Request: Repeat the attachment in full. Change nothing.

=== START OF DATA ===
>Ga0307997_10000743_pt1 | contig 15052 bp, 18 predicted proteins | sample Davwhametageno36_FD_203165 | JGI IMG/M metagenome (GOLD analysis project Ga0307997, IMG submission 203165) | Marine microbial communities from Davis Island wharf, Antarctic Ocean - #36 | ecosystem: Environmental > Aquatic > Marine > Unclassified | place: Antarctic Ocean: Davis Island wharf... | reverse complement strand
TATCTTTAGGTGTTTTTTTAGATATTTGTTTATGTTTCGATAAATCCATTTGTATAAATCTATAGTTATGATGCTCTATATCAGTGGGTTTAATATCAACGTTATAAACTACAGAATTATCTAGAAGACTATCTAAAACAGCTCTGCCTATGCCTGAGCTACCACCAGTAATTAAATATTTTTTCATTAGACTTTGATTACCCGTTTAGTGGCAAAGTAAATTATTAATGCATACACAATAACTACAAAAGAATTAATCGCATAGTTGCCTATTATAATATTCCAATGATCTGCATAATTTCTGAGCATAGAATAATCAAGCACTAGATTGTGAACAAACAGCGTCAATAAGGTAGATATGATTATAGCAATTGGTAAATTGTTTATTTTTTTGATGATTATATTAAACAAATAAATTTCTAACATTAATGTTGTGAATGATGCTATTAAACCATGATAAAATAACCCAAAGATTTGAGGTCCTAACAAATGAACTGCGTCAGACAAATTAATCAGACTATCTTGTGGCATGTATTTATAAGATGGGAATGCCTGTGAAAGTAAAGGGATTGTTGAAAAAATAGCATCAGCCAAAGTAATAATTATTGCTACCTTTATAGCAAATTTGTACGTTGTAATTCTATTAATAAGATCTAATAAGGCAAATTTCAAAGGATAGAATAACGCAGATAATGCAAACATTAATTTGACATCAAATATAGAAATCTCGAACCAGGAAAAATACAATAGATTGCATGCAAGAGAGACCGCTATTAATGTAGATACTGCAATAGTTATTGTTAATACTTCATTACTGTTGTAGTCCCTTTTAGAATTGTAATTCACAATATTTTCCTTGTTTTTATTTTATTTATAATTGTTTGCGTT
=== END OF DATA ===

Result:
>Ga0307997_10000743_pt1 | contig 15052 bp, 18 predicted proteins | sample Davwhametageno36_FD_203165 | JGI IMG/M metagenome (GOLD analysis project Ga0307997, IMG submission 203165) | Marine microbial communities from Davis Island wharf, Antarctic Ocean - #36 | ecosystem: Environmental > Aquatic > Marine > Unclassified | place: Antarctic Ocean: Davis Island wharf... | reverse complement strand
TATCTTTAGGTGTTTTTTTAGATATTTGTTTATGTTTCGATAAATCCATTTGTATAAATCTATAGTTATGATGCTCTATATCAGTGGGTTTAATATCAACGTTATAAACTACAGAATTATCTAGAAGACTATCTAAAACAGCTCTGCCTATGCCTGAGCTACCACCAGTAATTAAATATTTTTTCATTAGACTTTGATTACCCGTTTAGTGGCAAAGTAAATTATTAATGCATACACAATAACTACAAAAGAATTAATCGCATAGTTGCCTATTATAATATTCCAATGATCTGCATAATTTCTGAGCATAGAATAATCAAGCACTAGATTGTGAACAAACAGCGTCAATAAGGTAGATATGATTATAGCAATTGGTAAATTGTTTATTTTTTTGATGATTATATTAAACAAATAAATTTCTAACATTAATGTTGTGAATGATGCTATTAAACCATGATAAAATAACCCAAAGATTTGAGGTCCTAACAAATGAACTGCGTCAGACAAATTAATCAGACTATCTTGTGGCATGTATTTATAAGATGGGAATGCCTGTGAAAGTAAAGGGATTGTTGAAAAAATAGCATCAGCCAAAGTAATAATTATTGCTACCTTTATAGCAAATTTGTACGTTGTAATTCTATTAATAAGATCTAATAAGGCAAATTTCAAAGGATAGAATAACGCAGATAATGCAAACATTAATTTGACATCAAATATAGAAATCTCGAACCAGGAAAAATACAATAGATTGCATGCAAGAGAGACCGCTATTAATGTAGATACTGCAATAGTTATTGTTAATACTTCATTACTGTTGTAGTCCCTTTTAGAATTGTAATTCACAATATTTTCCTTGTTTTTATTTTATTTATAATTGTTTGCGTT